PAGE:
Author: Meredith Kenyon
Vice President of Workforce and Education
MHA has been collecting vacancy and turnover rates of
hospital-based professions since 2001. Throughout the last 15 years, the report
has evolved. Today, health care is the fastest growing job sector, and demand
for both skilled and unskilled workers is high.
MHA’s newly released 2016 Workforce Report, Mapping
Missouri’s Health Care Workforce, finds continuing high rates of
vacancy and turnover in hospital-based health professions statewide. The report
includes data from 148 hospitals and identifies trends among 36 hospital-based
positions, and five clinic and physician practice positions. Complete turnover
and vacancy information for surveyed positions is available on the workforce Web page.
Recruiting and retaining qualified health care workers in a
highly competitive labor market is a major challenge facing Missouri hospitals.
There are a multitude of factors impacting the health care
workforce in Missouri including:
- sicker hospital patients
- expanded access to health care
- new positions created by the Affordable Care Act
- an aging patient population
- retirement of baby boomers from health care professions
- millennials becoming the largest generation in
- accessibility to a wealth of job opportunities
at the click of a button
- lack of Missouri Medicaid expansion
Although several workforce investments have been made throughout
the last year, the state’s hospital workforce continues to experience
troublingly high rates of vacancy and turnover. This year’s report finds that
Staff Nurse (R.N.) turnover reached an all-time high of 17.9 percent during the
survey period. The category comprises nearly 60 percent of the hospital
workforce. Although the exact causes of turnover are unclear, the
price remains very high — the turnover of each bedside nurse is estimated to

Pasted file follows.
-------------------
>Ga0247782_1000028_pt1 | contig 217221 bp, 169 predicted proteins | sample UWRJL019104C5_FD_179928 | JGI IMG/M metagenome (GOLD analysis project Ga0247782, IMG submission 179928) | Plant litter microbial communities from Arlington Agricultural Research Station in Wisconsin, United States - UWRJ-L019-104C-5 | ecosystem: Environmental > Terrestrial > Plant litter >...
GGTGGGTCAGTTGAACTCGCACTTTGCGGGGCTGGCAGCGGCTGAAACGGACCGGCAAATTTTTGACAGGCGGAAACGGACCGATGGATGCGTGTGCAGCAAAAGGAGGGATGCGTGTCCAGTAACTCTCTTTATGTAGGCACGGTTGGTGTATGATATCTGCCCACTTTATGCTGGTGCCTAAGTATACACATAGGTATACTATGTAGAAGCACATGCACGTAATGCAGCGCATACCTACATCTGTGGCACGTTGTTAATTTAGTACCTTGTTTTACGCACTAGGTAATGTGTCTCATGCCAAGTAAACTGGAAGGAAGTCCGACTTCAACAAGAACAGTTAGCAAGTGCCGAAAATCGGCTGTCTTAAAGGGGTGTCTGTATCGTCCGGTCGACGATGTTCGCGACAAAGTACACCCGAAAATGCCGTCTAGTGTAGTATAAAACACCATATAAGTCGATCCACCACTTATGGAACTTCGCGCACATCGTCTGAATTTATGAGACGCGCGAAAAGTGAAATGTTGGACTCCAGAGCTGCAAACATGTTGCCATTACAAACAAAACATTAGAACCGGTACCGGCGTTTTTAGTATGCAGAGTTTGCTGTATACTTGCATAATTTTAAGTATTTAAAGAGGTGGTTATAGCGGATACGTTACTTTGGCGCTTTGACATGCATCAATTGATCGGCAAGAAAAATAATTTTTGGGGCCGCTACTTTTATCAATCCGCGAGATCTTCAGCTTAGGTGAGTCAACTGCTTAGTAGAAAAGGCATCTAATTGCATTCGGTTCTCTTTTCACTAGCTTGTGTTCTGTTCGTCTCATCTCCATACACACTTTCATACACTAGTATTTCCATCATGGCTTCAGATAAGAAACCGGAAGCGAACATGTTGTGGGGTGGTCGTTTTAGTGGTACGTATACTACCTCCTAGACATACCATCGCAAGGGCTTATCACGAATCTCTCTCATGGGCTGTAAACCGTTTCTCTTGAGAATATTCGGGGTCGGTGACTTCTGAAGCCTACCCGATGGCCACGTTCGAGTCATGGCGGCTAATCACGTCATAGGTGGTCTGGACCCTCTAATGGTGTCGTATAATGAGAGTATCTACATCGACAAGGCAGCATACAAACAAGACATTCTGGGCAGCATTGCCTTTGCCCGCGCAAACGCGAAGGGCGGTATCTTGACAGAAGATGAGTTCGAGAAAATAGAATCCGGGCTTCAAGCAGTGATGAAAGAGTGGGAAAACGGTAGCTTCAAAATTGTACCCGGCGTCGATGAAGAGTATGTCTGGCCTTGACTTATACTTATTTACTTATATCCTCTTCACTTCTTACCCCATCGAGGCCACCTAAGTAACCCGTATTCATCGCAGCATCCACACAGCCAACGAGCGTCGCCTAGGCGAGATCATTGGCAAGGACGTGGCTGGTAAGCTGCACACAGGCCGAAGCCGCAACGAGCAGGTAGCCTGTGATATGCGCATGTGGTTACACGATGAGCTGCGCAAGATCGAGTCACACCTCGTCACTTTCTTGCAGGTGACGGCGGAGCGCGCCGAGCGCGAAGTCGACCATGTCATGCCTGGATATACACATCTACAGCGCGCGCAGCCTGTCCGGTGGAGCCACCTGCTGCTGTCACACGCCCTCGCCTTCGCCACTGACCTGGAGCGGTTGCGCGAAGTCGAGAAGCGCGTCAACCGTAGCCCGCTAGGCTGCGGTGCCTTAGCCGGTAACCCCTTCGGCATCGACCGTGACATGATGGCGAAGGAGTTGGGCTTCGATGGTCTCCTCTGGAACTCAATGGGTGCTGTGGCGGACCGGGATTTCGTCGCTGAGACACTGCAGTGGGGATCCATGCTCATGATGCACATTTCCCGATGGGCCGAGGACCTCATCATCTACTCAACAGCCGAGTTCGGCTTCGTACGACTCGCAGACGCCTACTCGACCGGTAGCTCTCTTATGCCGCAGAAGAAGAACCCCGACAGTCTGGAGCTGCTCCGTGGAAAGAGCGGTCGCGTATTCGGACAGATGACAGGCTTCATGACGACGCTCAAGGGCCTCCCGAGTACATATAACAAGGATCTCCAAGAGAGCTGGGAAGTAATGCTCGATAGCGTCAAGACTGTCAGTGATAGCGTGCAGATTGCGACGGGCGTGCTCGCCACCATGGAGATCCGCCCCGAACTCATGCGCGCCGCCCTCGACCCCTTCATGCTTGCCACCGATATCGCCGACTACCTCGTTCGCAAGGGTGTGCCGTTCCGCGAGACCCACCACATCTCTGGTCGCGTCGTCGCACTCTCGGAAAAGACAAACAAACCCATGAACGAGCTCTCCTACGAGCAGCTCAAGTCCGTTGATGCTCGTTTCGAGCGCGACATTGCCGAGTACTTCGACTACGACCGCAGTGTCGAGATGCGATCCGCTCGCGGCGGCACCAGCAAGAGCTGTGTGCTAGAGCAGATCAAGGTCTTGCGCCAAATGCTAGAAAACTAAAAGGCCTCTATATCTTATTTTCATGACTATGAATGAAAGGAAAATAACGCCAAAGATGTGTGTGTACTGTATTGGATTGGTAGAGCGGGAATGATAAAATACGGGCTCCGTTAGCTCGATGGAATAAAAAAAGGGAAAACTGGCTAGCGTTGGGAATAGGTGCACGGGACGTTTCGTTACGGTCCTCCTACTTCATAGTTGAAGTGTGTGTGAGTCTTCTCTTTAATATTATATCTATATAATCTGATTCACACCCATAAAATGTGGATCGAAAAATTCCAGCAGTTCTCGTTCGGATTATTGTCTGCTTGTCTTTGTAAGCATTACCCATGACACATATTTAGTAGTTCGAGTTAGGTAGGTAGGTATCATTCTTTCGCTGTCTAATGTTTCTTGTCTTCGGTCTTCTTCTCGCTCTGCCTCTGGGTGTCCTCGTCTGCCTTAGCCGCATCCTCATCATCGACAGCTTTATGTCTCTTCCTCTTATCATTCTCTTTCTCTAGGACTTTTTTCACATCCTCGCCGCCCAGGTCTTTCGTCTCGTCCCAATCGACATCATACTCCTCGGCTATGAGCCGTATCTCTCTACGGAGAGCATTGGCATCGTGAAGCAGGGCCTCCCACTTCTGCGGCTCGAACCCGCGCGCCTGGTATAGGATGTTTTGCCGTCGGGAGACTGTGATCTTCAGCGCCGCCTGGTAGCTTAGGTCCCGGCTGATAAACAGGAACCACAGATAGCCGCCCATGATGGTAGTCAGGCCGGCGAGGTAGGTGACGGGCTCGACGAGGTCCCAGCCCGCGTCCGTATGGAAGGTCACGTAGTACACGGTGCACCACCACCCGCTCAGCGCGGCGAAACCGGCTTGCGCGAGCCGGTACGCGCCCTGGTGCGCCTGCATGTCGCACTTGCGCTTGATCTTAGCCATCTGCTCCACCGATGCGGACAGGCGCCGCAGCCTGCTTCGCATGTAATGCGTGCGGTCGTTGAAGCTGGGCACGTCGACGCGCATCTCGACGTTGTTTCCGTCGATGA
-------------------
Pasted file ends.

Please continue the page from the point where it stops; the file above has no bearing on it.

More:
cost a hospital between $36,900 and $57,300. Housekeeper turnover is the
highest in the state at 29.6 percent. Both of these professions are critical to
supporting a fully-functioning hospital.
Vacancy rates are a concern for hospitals as well. Vacancy
rates reflect difficulty in finding employees, rather than turnover within the
workforce. Missouri is facing a serious mental health workforce shortage. Behavioral
Health Nurse (R.N.) vacancy is the highest in the state at 12 percent.
Albert Einstein once said, “You can’t use an old map to
explore a new world.” Consider the next era of health care reform. As hospitals
and patient care evolve, delivering the workforce needed to care for
Missourians in the future requires new investments where all stakeholders on
the map must work collaboratively to strengthen and enlarge the state’s health
care workforce, building new health career pathways to fill vacancies and
eliminating road blocks to improve turnover. This year’s workforce report will
help all stakeholders plot the position workforce on the map. To get to the
destination, there must be concerted effort to identify the best route forward.
Workforce development is a long-term endeavor, and course corrections will be
part of the road ahead. Missouri needs long-term investment and ongoing
partnerships to deliver the workforce Missourians deserve.